celebrities and the draft

whitehall

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There was a time when every able bodied male could count on being drafted whether it was peace time or during one of the many conflicts of the 20th century. It's interesting to see how popular icons of the 20th century served in the Military or avoided the draft. Everyone knows about John "Duke" Wayne I guess. Although he played war heroes he avoided the draft as the "sole supporter of his family" which he abandoned soon after his deferment. Frank Sinatra was a talented singer even though he was 4-F because of a perforated ear drum. Elvis was drafted and served honorably. Cassius Clay aka Mohamed Ali refused induction on religious grounds although he made a living beating men unconscious with his fists.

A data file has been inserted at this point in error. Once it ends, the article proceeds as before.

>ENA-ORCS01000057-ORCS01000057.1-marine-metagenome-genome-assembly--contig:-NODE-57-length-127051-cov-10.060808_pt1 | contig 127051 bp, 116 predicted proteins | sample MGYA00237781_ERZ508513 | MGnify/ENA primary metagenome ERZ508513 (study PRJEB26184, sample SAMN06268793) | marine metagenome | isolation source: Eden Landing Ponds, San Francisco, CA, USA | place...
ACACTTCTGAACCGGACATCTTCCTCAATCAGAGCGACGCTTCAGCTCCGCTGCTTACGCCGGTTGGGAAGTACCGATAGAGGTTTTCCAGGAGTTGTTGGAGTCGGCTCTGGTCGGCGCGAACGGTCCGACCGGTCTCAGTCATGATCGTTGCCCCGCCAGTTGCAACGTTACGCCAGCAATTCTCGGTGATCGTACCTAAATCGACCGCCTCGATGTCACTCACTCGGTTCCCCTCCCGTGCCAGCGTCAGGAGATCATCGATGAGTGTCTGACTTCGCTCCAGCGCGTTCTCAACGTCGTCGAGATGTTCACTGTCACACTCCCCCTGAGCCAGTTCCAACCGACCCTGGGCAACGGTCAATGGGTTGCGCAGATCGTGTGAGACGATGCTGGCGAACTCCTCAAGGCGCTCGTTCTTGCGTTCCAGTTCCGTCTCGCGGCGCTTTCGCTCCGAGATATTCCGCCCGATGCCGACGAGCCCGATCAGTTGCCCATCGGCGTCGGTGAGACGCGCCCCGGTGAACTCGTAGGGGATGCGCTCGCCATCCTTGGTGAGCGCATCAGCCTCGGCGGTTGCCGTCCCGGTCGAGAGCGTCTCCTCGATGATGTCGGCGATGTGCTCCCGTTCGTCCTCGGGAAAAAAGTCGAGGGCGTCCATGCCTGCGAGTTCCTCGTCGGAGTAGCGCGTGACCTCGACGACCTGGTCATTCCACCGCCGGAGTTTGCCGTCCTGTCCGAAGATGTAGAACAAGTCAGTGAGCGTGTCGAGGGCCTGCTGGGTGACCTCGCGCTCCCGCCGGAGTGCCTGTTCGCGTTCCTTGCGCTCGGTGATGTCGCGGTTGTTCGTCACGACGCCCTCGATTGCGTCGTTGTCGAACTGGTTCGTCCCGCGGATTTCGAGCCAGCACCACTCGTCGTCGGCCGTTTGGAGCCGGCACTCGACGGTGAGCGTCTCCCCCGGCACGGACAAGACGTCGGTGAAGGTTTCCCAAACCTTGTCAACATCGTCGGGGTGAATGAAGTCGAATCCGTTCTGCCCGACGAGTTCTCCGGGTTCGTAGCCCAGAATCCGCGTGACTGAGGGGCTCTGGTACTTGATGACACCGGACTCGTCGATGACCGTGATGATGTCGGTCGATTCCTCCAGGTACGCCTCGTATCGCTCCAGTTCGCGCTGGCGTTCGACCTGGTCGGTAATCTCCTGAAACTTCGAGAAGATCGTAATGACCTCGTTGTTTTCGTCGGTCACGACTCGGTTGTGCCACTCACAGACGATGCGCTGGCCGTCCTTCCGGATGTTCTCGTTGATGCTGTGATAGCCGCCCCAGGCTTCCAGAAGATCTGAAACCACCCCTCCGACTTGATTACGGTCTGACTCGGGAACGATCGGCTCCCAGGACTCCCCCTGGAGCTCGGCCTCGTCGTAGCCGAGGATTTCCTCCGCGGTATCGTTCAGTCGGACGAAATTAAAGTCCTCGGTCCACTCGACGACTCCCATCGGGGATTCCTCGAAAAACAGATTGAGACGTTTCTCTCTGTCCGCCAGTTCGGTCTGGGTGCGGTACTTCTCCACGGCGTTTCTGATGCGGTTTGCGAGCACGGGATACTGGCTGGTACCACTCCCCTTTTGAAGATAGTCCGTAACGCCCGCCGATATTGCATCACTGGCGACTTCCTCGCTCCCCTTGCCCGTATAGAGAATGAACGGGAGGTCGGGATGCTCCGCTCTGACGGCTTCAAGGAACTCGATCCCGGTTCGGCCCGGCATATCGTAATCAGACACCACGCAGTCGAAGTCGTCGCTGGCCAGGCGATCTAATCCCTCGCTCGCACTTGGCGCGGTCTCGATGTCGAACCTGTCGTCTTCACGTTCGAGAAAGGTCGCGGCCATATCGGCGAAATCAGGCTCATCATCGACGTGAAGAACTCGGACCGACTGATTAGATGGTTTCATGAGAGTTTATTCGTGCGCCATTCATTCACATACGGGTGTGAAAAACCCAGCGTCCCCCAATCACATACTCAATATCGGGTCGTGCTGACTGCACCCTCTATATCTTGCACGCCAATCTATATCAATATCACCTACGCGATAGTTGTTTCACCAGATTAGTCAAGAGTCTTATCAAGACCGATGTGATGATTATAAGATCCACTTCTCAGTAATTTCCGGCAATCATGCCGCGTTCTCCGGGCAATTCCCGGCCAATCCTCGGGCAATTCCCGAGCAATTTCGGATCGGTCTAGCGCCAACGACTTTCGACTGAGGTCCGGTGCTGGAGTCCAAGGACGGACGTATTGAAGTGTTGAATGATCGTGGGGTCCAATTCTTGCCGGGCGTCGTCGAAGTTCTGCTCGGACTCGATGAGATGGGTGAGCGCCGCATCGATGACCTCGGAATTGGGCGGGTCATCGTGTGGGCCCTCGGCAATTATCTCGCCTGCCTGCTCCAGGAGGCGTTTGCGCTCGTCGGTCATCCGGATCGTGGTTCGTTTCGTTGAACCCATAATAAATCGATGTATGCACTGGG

DGS49

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The times when "every able bodied male could count on being drafted" were quite rare, and at those times it was generally possible for most well-connected people (not just entertainers) to find a substitute for going out and being shot at. For example, during the height of the Vietnam draft, professional baseball players could get into relatively safe and cushy reserve units - somewhat like Bush43 did when he was of that age.

Counter-examples are also plentiful: Ted Williams, Warren Spahn, and many other standout major leaguers willingly gave up years of their careers to serve proudly during WWII and Korea. Jimmy Stewart. And on and on.

The Cassius Clay case is one that could fill a couple of interesting books. He claimed, in fact, to be a "Muslim minister," and a pacifist - both of which were preposterous, but he got away with it, didn't he? He was led around by the nose by a couple of Nation of Islam hacks, but he was both a dimbulb and amazingly gullible.

Little known was the change in the draft that allowed him to shift from 4-F (unsuitable) to 1-A.